Sweden's Disgusting Food Museum is opening a touring exhibition in Los Angeles's Architecture and Design Museum. The exhibit runs from December 9 to February 17. "What we find disgusting has to be learned -- it's purely cultural," says curator/psychologist Samuel West. This is a fine opportunity to taste foods you've been curious about, like fermented shark, durian, maggot-infested cheese (above), bull penis (seen below), or mouse wine (also below). From CNN:
...American favorites such as root beer and Jell-O salad sit in the museum alongside fried tarantula and cooked guinea pigs. "If you give root beer to a Swede they will spit it out and say it tastes like toothpaste, but I think it's delicious," he notes...
While many food-related "museums" of late have mostly just been opportunities for novel selfies, West is adamant that the Disgusting Food Museum is there to help people learn and think critically, not just to pose for photos.
The downside? "One of my worries that it will start stinking in here," West says.
Also see posts about Samuel West's previous Museum of Failure here and here.
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This Saturday (9/22) is Smithsonian magazine's Museum Day 2018 offering free admission to nearly 1,500 museums of all kinds around the United States. Each free ticket (one per email address) is good for two people's admission on Saturday. Download your ticket and find out what museums are participating near you: Museum Day
image: Ole Worm's Museum Wormianum, 1655 (Smithsonian Libraries)
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On display in Copenhagen, Denmark's Ny Carlsberg Glyptotek art museum is this glass display case filled with noses of myriad shapes and sizes. Why?
According to curator Anne Marie Nielsen, noses on 19th century statues are notoriously fragile and would frequently break off. So the owners of the statues (or perhaps even prior museum curators) would replace them with marble or plaster replicas. Nowadays though, the museum removes any replacement noses because they only want to display the original sculptures, faults and all.
“About 20 years ago, the museum had a box filled with noses [in our archives], and we weren’t sure what to do with them,” Nielsen tells Smithsonian.com. “We decided to group them together and put them [on display].”
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A 5-year-old boy knocked over a sculpture at the Tomahawk Ridge Community Center in Overland Park, Kansas. A few days later, Overland Park's insurance company hit the boy's parents with a $132,000 bill. From ABC News:
City officials say the piece was not “permanently attached” but it was secured to the pedestal with clips and that it was “a not an interactive piece.”
“We’ve had other pieces there [and] we’ve not had problems,” said city spokesman Sean Reilly. “We’ve not had this situation… we’ve not had kids climb on our pieces.”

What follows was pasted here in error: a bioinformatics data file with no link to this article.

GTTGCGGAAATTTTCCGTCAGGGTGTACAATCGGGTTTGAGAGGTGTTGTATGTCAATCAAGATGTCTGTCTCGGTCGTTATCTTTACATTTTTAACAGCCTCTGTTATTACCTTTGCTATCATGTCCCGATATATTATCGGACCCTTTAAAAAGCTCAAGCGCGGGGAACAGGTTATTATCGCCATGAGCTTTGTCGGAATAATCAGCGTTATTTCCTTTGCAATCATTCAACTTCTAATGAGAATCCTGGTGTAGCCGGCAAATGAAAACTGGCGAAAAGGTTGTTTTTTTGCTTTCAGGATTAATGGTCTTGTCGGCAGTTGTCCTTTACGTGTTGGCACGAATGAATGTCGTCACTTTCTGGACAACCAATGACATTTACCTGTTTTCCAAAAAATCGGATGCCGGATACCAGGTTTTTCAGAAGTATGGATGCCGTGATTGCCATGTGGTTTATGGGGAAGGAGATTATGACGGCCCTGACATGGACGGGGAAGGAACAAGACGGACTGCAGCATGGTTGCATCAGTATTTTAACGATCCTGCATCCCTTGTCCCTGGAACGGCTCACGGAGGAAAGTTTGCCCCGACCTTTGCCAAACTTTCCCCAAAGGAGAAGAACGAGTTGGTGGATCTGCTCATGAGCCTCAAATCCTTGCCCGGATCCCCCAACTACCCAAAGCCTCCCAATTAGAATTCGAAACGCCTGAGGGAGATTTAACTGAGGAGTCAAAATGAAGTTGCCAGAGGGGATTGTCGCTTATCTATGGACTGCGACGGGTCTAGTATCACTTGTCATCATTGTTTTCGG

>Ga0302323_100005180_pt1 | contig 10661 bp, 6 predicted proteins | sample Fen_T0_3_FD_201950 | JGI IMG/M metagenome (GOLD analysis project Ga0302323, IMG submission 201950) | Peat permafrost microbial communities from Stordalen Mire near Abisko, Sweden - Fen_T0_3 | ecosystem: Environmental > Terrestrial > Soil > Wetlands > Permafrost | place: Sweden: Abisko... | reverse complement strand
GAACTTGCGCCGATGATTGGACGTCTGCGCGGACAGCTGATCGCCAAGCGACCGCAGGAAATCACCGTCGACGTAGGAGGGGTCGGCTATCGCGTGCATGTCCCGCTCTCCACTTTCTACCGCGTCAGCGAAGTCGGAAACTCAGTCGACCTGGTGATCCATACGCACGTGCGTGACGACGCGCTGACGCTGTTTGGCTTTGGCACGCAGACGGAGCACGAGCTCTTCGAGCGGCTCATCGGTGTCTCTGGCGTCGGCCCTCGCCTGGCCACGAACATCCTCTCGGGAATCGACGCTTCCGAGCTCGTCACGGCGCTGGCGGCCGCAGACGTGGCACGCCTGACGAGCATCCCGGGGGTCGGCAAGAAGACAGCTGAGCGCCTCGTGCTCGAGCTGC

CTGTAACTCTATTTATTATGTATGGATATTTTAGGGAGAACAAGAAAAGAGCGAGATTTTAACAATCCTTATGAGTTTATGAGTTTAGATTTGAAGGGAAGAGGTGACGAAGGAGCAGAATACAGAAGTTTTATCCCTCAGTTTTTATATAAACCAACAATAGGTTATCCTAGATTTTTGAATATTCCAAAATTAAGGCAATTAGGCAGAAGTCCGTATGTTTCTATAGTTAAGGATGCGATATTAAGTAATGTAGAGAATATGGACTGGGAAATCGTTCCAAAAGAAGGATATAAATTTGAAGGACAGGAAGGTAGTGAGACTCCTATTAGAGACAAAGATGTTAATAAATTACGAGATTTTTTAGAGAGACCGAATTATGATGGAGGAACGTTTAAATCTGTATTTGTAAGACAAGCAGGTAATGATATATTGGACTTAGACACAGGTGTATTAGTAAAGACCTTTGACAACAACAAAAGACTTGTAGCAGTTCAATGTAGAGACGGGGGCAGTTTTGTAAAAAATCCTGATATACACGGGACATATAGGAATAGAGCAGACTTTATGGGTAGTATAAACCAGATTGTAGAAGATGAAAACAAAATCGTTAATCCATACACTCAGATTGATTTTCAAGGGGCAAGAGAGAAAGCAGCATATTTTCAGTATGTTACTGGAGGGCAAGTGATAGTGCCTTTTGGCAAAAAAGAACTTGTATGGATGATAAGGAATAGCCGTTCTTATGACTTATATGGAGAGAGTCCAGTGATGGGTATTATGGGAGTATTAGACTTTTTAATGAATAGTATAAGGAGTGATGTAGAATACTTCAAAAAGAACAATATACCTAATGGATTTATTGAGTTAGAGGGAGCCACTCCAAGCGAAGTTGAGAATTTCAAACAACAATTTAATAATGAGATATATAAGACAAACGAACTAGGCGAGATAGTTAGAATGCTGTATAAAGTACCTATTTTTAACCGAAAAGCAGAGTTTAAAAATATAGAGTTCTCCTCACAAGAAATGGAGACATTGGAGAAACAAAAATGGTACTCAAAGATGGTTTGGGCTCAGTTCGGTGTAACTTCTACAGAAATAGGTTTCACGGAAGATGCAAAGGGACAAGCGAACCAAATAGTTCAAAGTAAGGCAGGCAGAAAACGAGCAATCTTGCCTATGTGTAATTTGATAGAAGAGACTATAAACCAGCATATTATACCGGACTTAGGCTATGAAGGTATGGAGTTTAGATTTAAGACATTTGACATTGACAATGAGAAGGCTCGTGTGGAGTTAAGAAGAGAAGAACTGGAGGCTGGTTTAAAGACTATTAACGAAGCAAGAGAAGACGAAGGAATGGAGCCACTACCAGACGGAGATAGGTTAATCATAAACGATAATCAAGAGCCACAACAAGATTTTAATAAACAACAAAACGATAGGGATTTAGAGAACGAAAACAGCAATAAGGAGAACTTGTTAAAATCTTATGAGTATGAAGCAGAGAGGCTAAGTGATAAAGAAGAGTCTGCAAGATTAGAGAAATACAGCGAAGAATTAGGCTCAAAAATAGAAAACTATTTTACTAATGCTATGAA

But (the child's mom Sarah) Goodman argued the sculpture should have been better secured. She also disputes the city’s claim that her child wasn’t being supervised. Goodman said she and her husband were out of frame of the surveillance camera, saying their goodbyes during a wedding reception that they were leaving, when the incident occurred.
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In 1997, South Korean artist Lee Bul's "Majestic Splendor," an installation of bedazzled rotting fish, was removed from New York's MoMA because the stink was too much for visitors. To prevent the odor problem from interfering with Bul's new retrospective at London's Hayward Gallery, he put the fish in potassium permanganate. Of course, potassium permanganate is frequently used as a firestarter and can easily lead to a blaze when combined with tiny amounts of other common chemicals. From Frieze:
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On receiving advice, the gallery decided to withdraw the artwork, but it spontaneously combusted mid-removal.
‘Following expert advice regarding the materials used in Lee Bul’s Majestic Splendor we took the decision, along with the artist, to remove the artwork from the exhibition. During the de-installation, a small fire broke out and the fire service attended,’ a spokesperson for the Hayward told frieze.
My favorite culture critic, the inimitable Mark Dery, visited the "David Bowie is" exhibition at the Brooklyn Museum. Author of the excellent "All the Young Dudes: Why Glam Rock Matters," Dery sees the exhibit as "a burial chamber for a rock god, replete with everything he’ll need for the afterlife." From the Brooklyn Rail:
Crepuscule with Bowie, I thought, not quite groping my way through the perpetual twilight of David Bowie is at the Brooklyn Museum. The 400 artifacts in this blockbuster show—costumes (stage and offstage, because when wasn’t Bowie onstage?), handwritten lyrics, record-cover art, stage-set designs and maquettes, personal effects (including, fabulously, the Great Man’s coke spoon from the dissolute mid-seventies)—are displayed in vitrines or mounted on stagelike platforms and spotlit. The encroaching shadows give the exhibition a sepulchral feel. Taking it all in, I had an inkling of what Howard Carter must’ve felt as he got his first look, by flickering candlelight, at Tutankhamun’s tomb...
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This weekend is the opening of "The Future Starts Here," a new exhibition at London's Victoria & Albert Museum of art and design. Celebrating "100 projects shaping the world of tomorrow," the exhibit features several objects that began as Kickstarter projects, including the "Voyager Golden Record: 40th Anniversary Edition" the Grammy-winning 3xLP vinyl box set that I co-produced with my friends Timothy Daly and Lawrence Azerrad. Our project was the first vinyl release of the iconic phonograph record launched into space by NASA in 1977 as a message for extraterrestrials, perhaps billions of years from now.